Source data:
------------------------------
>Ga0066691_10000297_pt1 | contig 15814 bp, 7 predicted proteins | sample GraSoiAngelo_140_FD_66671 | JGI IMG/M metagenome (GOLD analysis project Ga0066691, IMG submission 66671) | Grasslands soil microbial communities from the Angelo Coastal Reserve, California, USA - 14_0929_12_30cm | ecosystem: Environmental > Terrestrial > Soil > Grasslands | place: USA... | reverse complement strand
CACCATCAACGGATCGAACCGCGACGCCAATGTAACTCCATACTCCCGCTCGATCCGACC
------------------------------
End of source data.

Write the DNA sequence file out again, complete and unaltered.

>Ga0066691_10000297_pt1 | contig 15814 bp, 7 predicted proteins | sample GraSoiAngelo_140_FD_66671 | JGI IMG/M metagenome (GOLD analysis project Ga0066691, IMG submission 66671) | Grasslands soil microbial communities from the Angelo Coastal Reserve, California, USA - 14_0929_12_30cm | ecosystem: Environmental > Terrestrial > Soil > Grasslands | place: USA... | reverse complement strand
CACCATCAACGGATCGAACCGCGACGCCAATGTAACTCCATACTCCCGCTCGATCCGACC